Pierce offered a number of displays and services for Elvis fans who made their way to her store-front church. They could view Elvis’s likeness on a tortilla chip and watch “The Miracle of the Spinning Elvises.” Pierce also offered a sermon by Elvis, the complete Elvis catechism, and Elvis fortune cookies. An excerpt:

“Renowned for your sneering luscious lips and your sinuous pelvic swivel, you became very fat and bloated late in life and fond of vinyl fringe jumpsuits. You may actually still be alive and living in Michigan.”

• Church of Elvis light on Elvis offerings

The facts are, though, that “The 24-Hour Church of Elvis” was not open 24 hours and was light on Elvis offerings. It also featured $1 weddings, the World’s Cheapest Psychic, a diet center and breast enlargement clinic, and a Bionic Woman Repair Station/Beauty Salon.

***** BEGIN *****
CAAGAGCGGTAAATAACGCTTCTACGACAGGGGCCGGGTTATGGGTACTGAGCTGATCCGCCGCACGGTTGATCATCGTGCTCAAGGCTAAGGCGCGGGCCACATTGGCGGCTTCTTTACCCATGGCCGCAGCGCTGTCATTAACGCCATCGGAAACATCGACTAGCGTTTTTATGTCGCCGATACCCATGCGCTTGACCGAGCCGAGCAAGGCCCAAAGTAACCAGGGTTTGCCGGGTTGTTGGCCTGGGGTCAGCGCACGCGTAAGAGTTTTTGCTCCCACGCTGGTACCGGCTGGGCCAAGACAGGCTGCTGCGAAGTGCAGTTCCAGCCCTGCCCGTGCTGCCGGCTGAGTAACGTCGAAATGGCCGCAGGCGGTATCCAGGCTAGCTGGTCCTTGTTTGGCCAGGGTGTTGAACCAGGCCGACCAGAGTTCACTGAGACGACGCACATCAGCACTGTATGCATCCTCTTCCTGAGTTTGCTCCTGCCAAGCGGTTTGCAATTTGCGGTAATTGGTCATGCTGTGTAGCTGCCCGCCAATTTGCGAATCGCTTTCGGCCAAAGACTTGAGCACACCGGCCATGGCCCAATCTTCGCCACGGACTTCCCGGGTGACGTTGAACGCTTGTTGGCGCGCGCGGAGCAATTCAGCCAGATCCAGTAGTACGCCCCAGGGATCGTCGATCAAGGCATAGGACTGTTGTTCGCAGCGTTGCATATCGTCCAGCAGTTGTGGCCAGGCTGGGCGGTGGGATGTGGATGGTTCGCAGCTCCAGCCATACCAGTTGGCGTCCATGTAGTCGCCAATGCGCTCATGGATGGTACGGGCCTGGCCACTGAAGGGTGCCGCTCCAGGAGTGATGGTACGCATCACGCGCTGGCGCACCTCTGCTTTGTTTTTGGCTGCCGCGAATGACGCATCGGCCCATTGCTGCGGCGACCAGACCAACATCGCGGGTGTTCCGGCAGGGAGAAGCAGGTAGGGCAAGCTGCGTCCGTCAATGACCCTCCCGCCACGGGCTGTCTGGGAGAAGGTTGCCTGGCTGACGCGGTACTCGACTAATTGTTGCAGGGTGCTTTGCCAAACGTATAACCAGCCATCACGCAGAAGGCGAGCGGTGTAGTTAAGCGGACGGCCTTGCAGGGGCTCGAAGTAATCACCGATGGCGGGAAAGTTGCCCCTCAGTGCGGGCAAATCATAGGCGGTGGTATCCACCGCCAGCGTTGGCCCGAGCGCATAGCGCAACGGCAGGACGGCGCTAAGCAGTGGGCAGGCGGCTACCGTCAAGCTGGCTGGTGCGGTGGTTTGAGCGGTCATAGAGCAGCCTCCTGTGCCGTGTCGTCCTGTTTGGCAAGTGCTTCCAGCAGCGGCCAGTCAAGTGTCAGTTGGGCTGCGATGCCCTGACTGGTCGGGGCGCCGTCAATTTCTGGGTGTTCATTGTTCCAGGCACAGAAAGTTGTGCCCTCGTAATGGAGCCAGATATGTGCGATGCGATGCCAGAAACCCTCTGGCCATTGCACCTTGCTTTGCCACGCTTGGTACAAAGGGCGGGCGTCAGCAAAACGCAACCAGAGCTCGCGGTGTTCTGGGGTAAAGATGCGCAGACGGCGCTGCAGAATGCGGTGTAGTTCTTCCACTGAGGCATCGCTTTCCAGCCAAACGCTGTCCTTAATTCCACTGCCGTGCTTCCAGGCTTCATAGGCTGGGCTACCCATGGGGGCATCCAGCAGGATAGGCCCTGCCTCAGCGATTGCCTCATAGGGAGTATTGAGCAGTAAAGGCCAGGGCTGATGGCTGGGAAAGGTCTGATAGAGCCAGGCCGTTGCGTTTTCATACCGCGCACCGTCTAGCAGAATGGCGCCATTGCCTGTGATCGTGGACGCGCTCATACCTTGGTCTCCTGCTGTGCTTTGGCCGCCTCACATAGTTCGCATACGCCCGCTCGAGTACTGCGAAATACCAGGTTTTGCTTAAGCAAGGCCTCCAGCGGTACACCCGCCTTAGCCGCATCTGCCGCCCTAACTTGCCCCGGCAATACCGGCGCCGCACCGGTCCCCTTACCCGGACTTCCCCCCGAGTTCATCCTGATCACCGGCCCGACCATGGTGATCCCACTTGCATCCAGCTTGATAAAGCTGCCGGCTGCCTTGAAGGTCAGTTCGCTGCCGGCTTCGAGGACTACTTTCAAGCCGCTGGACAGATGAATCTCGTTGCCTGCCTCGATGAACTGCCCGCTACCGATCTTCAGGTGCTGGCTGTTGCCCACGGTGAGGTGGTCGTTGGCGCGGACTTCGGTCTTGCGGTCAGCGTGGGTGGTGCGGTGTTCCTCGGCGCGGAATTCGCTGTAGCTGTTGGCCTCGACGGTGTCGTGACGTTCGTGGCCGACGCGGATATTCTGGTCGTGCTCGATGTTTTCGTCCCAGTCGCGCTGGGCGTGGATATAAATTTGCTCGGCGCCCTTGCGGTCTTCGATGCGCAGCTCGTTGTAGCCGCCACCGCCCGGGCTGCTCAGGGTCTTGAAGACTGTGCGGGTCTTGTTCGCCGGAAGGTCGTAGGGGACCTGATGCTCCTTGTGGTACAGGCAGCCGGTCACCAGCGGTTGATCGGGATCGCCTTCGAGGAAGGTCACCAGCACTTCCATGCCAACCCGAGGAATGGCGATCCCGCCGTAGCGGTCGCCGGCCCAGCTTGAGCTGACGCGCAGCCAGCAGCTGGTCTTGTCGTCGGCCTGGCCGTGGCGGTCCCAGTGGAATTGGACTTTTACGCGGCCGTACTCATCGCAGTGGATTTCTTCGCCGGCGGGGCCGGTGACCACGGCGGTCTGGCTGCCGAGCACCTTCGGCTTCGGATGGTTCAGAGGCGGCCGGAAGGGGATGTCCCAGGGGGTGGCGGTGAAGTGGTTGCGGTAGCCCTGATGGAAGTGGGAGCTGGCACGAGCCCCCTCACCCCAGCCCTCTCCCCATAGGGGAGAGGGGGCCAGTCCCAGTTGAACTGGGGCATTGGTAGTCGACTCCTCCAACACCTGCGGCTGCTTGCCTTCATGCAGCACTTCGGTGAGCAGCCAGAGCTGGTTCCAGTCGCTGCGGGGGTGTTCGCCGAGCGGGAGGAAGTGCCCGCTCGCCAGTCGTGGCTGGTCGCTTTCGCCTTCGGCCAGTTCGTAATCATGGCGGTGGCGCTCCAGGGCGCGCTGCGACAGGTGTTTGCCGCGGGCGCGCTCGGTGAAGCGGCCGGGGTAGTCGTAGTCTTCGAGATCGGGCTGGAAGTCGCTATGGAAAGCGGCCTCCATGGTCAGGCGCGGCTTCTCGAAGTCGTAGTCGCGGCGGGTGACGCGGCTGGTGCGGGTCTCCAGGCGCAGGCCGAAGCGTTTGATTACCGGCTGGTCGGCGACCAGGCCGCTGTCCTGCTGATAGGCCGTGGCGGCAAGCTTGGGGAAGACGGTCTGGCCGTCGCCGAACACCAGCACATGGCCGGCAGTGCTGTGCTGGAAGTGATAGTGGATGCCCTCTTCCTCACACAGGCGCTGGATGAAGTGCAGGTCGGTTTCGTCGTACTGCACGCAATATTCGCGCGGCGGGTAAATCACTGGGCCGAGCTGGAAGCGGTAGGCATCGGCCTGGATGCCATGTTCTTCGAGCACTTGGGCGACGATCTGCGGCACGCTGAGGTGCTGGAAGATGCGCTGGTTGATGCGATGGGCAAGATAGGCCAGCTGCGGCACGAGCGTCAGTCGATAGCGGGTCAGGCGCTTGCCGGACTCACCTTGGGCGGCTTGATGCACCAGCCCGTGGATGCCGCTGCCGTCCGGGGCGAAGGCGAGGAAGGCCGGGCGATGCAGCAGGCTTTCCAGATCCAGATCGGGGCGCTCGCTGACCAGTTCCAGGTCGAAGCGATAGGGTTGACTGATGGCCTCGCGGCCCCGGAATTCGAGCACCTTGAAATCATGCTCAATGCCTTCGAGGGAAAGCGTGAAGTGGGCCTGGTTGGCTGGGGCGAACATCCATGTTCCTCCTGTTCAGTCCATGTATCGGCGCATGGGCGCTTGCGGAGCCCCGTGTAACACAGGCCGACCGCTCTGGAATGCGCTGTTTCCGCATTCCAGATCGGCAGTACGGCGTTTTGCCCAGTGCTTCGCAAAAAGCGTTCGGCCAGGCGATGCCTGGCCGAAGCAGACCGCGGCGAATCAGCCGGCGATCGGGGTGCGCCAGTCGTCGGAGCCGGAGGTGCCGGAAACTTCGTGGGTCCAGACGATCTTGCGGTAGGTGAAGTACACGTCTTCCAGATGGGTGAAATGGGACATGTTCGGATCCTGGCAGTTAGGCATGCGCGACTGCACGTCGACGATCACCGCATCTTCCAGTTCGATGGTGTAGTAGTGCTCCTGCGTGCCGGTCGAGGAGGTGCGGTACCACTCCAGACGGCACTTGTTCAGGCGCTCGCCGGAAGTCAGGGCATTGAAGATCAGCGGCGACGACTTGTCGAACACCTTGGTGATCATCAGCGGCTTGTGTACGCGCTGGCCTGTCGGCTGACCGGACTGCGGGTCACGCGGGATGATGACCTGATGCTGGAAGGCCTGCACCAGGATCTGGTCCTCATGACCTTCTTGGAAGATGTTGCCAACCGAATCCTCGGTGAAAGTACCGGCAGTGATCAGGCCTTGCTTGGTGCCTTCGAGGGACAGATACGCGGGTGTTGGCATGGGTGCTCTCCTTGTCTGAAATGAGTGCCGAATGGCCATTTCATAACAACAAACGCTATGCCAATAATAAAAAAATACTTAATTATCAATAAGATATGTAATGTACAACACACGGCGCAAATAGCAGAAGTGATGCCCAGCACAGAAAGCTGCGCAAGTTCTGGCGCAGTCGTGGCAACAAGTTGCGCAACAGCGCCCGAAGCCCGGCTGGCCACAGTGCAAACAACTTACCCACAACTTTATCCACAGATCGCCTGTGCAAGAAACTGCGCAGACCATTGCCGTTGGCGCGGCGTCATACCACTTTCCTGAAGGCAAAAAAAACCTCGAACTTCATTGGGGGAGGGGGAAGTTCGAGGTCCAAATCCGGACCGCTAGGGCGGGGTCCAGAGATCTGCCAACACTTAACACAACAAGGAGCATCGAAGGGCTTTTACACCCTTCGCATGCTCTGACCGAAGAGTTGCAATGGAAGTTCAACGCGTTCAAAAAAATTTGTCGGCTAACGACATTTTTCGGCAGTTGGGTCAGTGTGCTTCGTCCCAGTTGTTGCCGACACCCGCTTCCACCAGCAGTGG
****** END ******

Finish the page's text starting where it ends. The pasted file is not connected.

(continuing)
The pseudo-church made the news occasionally. An Illinois radio station broadcast the wedding of a Chicago couple in the church in 1990. Then, in 1992 Pierce lived for a time in the church’s storefront window to raise money to pay off a $6,000 student loan.

“It was just so neat in those days,” recalled Portland café owner, Suzanne Hale. “It was a real draw for all kinds of trippy performance artists.”

Somewhere along the way, Pierce moved the church into the downtown area. There she gave free guided tours, which ended with a pitch for Church of Elvis t-shirts, refrigerator magnets, and other assorted souvenirs to help pay the rent.

Sales were thin, though, and Pierce soon fell a few months behind on her rent. Then one summer day, she threw her computer out of the church’s second story window onto the sidewalk below. A spectator reported that Pierce then emerged from the church, threw her computer to the sidewalk again, and “howled like a hound dog at drivers and pedestrians.”

• Church of Elvis closed its doors in 2002